Iron Man 2 Revisited

After seeing Iron Man 3, and writing up my review, I went back and re-watched Iron Man 2. The most aligned of the Marvel Phase 1 movies, Iron Man 2 just doesn’t seem to fit.

There are some internal problems, I suppose, that might contribute. Like there not actually being much of Iron Man until the last half hour, although lots of Tony Stark isn’t really a problem. Except it was a dying Tony Stark, so the overboard elements without anything tempering.

But I don’t think this is the problem with Iron Man 2. The internal issues and plot are things that could work – and did work in their own way. It’s a better superhero movie than a lot of others – it just isn’t as good compared to recent superhero movies.

Spoilers ahead for Marvel Phase 1 and Iron Man 3!

So what happened?

The movies in Marvel Phase 1 accomplished a few things. They introduced us to the heroes, and got the origin stories out of the way. Then, like setting up a game of Fiasco, we had characters, and then were given an enemy, an object, and the location.

The location is our world – or close to it. Iron Man sets us very clearly in our world – with all its grittiness, with corporations, and military, with terrorists, energy problems, all sorts of things for our heroes to interact with. It’s kind of our world plus SHIELD, but once superheroes start appearing, some group is going to form to interact with or watch over them. But the stage is set for where the movies are happening.

Thor, then, presents us with a villain. The villain is out of this world – literally. With motivations that might be beyond us, but which are also quite human. With powers that are out of this world, but which are also based so much in simple discourse and sneakiness. Loki is a villain that just works really well, because he is a great combination of human and alien.

Captain America, then, gives us the object. Having seen Iron Man, we’re not surprised to find our past, with a few minor changes. Having seen Thor, then, we can accept the addition of Asgardian technology. So the Tesseract, in the hands of Hydra and causing all sorts of trouble, works. And it is powerful enough to be something worth fighting over decades later.

So then we get The Avengers: We have our heroes, with a couple of extra ones we’ve seen snuck in with Black Widow and Hawkeye. We have our location, in our world plus SHIELD. We have our villain, Loki, returned from cosmic crazyland. And we have our object, the Tesseract, which would solve the world’s problems – or, seems to create them. Everything comes together beautifully for a team to form, and a fight to ensue.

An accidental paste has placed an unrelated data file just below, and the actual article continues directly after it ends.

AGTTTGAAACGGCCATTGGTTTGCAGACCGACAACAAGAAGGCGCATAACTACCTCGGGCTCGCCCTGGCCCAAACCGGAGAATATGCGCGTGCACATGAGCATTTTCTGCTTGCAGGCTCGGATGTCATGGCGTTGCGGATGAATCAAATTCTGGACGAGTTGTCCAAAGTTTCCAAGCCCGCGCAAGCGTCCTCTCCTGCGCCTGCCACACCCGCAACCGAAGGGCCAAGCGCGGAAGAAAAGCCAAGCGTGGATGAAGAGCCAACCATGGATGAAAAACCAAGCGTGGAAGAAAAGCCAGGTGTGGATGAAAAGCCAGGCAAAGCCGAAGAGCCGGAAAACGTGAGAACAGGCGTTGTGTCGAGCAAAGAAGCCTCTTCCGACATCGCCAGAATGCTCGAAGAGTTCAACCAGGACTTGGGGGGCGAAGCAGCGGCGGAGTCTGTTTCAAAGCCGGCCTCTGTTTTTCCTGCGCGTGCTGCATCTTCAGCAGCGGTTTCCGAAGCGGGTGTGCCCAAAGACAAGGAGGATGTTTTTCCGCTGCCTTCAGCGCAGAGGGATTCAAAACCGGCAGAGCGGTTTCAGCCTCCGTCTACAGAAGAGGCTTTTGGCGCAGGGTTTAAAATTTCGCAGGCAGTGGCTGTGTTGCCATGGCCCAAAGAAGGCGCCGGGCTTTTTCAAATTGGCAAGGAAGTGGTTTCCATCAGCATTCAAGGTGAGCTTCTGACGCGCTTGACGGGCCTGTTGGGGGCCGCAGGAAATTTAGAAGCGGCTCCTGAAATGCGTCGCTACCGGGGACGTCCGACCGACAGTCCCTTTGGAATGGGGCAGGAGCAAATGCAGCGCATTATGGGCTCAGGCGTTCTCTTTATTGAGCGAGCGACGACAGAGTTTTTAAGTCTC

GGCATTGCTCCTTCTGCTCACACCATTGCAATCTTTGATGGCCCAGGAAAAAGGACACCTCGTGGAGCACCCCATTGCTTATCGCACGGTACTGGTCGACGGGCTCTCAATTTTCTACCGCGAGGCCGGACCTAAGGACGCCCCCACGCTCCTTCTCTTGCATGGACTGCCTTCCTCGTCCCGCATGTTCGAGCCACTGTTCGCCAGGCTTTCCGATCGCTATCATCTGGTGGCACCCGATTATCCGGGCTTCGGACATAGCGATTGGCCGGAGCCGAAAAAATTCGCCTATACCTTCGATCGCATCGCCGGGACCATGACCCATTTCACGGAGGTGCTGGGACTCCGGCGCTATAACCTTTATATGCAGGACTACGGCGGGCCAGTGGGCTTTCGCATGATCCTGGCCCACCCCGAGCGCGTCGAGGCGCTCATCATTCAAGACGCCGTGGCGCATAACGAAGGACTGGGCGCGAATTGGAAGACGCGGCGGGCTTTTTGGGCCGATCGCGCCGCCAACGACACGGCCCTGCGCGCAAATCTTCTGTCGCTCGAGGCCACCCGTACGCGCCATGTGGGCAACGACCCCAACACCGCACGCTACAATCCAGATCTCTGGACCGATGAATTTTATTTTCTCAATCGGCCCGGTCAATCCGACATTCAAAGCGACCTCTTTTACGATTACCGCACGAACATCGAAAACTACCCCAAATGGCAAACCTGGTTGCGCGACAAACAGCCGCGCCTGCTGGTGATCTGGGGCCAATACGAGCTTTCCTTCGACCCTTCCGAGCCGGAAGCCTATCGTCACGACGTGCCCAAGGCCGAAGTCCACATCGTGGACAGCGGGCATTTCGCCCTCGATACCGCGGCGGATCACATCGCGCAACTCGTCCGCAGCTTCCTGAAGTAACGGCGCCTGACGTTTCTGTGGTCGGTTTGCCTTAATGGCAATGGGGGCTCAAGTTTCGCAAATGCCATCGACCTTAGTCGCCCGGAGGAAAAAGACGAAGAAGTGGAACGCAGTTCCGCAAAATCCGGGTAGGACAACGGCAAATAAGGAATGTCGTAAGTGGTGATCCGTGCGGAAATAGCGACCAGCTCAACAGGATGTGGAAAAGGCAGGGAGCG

Oh, and The Incredible Hulk happens. Also kind of makes Iron Man 2 look alright. But it wasn’t as bad as it could have been – but the best Hulk movie was The Avengers.

Where does Iron Man 2 fit with this?

So there’s one more movie in this mix, of course, and that’s Iron Man 2. Except, unlike the others, it isn’t giving us an origin story (although they introduce Black Widow, except a Black Widow movie could have been amazing). It doesn’t add much of anything to our location, though we see Nick Fury a bit more. It doesn’t give us more about our villains, or the things they want.

In fact, Iron Man 2 does the opposite: it gives us a worldly supervillain. Tony Stark says that in the world no one will stand up to face him on his best day. So then Whiplash does, and voila, we have created a world with supervillains. It’s kind of the takeaway lesson from The Dark Knight: the hero creating the villain through his very existence.

So then, almost immediately, in the very next movie – Thor – we get introduced to the wider universe, to aliens, to alien technology, to things well outside of any threat that Whiplash or someone like him could offer. To a world beyond supervillains – because The Avengers exist to fight armies and demigods, not supervillains.

We’re Going Another Direction

Iron Man 2 seems like a case of deciding to go another direction with things. Laying out the world of supervillains, for instance, just to move past it and be done with it. This is referenced, even, in Iron Man 3 – they say that the Mandarin had to get so public and outrageous with his message to even be heard over the concern about aliens and invasions and generally everything from The Avengers.

But what else?

War Machine. War Machine is a big part of Iron Man 2. But he doesn’t make his way into The Avengers, and is not even who I would call the sidekick in Iron Man 3. He’s set up, waiting… and still waiting. But they’re kind of going another direction.